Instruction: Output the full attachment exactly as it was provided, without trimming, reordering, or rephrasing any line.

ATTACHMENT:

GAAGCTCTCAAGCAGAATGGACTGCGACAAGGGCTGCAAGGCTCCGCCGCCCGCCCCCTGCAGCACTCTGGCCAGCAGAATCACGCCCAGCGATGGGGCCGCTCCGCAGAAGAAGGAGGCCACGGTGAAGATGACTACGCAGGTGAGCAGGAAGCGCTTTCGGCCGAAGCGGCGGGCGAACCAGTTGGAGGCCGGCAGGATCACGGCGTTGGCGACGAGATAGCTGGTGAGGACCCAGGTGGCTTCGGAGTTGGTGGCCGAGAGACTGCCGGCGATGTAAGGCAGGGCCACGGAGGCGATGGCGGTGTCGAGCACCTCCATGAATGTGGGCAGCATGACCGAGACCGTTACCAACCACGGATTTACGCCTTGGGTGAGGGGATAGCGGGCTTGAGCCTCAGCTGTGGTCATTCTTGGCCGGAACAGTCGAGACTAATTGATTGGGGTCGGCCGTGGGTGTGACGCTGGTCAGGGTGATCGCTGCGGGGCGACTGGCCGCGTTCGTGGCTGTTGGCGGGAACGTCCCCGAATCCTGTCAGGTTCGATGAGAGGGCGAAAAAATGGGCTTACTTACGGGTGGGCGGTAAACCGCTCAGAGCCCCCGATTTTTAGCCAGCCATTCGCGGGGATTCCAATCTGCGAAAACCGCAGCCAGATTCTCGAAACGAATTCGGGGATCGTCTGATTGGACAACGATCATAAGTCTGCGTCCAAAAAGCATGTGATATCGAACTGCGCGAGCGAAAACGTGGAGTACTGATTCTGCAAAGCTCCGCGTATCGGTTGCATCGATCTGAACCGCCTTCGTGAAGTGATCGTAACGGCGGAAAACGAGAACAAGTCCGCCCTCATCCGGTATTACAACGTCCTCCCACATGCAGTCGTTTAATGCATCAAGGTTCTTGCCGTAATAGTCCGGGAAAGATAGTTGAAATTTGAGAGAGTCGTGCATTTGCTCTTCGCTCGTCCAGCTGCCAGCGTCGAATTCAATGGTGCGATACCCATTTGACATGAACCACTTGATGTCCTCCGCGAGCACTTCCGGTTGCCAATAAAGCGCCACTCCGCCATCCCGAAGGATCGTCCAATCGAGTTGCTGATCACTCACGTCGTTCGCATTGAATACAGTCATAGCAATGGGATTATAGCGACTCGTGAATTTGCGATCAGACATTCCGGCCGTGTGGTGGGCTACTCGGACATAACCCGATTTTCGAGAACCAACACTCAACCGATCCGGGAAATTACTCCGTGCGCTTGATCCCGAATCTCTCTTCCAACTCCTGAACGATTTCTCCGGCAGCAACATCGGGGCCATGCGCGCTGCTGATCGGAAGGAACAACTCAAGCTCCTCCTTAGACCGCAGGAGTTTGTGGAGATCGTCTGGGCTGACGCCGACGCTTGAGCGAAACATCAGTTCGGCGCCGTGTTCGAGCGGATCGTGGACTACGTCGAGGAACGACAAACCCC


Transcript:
GAAGCTCTCAAGCAGAATGGACTGCGACAAGGGCTGCAAGGCTCCGCCGCCCGCCCCCTGCAGCACTCTGGCCAGCAGAATCACGCCCAGCGATGGGGCCGCTCCGCAGAAGAAGGAGGCCACGGTGAAGATGACTACGCAGGTGAGCAGGAAGCGCTTTCGGCCGAAGCGGCGGGCGAACCAGTTGGAGGCCGGCAGGATCACGGCGTTGGCGACGAGATAGCTGGTGAGGACCCAGGTGGCTTCGGAGTTGGTGGCCGAGAGACTGCCGGCGATGTAAGGCAGGGCCACGGAGGCGATGGCGGTGTCGAGCACCTCCATGAATGTGGGCAGCATGACCGAGACCGTTACCAACCACGGATTTACGCCTTGGGTGAGGGGATAGCGGGCTTGAGCCTCAGCTGTGGTCATTCTTGGCCGGAACAGTCGAGACTAATTGATTGGGGTCGGCCGTGGGTGTGACGCTGGTCAGGGTGATCGCTGCGGGGCGACTGGCCGCGTTCGTGGCTGTTGGCGGGAACGTCCCCGAATCCTGTCAGGTTCGATGAGAGGGCGAAAAAATGGGCTTACTTACGGGTGGGCGGTAAACCGCTCAGAGCCCCCGATTTTTAGCCAGCCATTCGCGGGGATTCCAATCTGCGAAAACCGCAGCCAGATTCTCGAAACGAATTCGGGGATCGTCTGATTGGACAACGATCATAAGTCTGCGTCCAAAAAGCATGTGATATCGAACTGCGCGAGCGAAAACGTGGAGTACTGATTCTGCAAAGCTCCGCGTATCGGTTGCATCGATCTGAACCGCCTTCGTGAAGTGATCGTAACGGCGGAAAACGAGAACAAGTCCGCCCTCATCCGGTATTACAACGTCCTCCCACATGCAGTCGTTTAATGCATCAAGGTTCTTGCCGTAATAGTCCGGGAAAGATAGTTGAAATTTGAGAGAGTCGTGCATTTGCTCTTCGCTCGTCCAGCTGCCAGCGTCGAATTCAATGGTGCGATACCCATTTGACATGAACCACTTGATGTCCTCCGCGAGCACTTCCGGTTGCCAATAAAGCGCCACTCCGCCATCCCGAAGGATCGTCCAATCGAGTTGCTGATCACTCACGTCGTTCGCATTGAATACAGTCATAGCAATGGGATTATAGCGACTCGTGAATTTGCGATCAGACATTCCGGCCGTGTGGTGGGCTACTCGGACATAACCCGATTTTCGAGAACCAACACTCAACCGATCCGGGAAATTACTCCGTGCGCTTGATCCCGAATCTCTCTTCCAACTCCTGAACGATTTCTCCGGCAGCAACATCGGGGCCATGCGCGCTGCTGATCGGAAGGAACAACTCAAGCTCCTCCTTAGACCGCAGGAGTTTGTGGAGATCGTCTGGGCTGACGCCGACGCTTGAGCGAAACATCAGTTCGGCGCCGTGTTCGAGCGGATCGTGGACTACGTCGAGGAACGACAAACCCC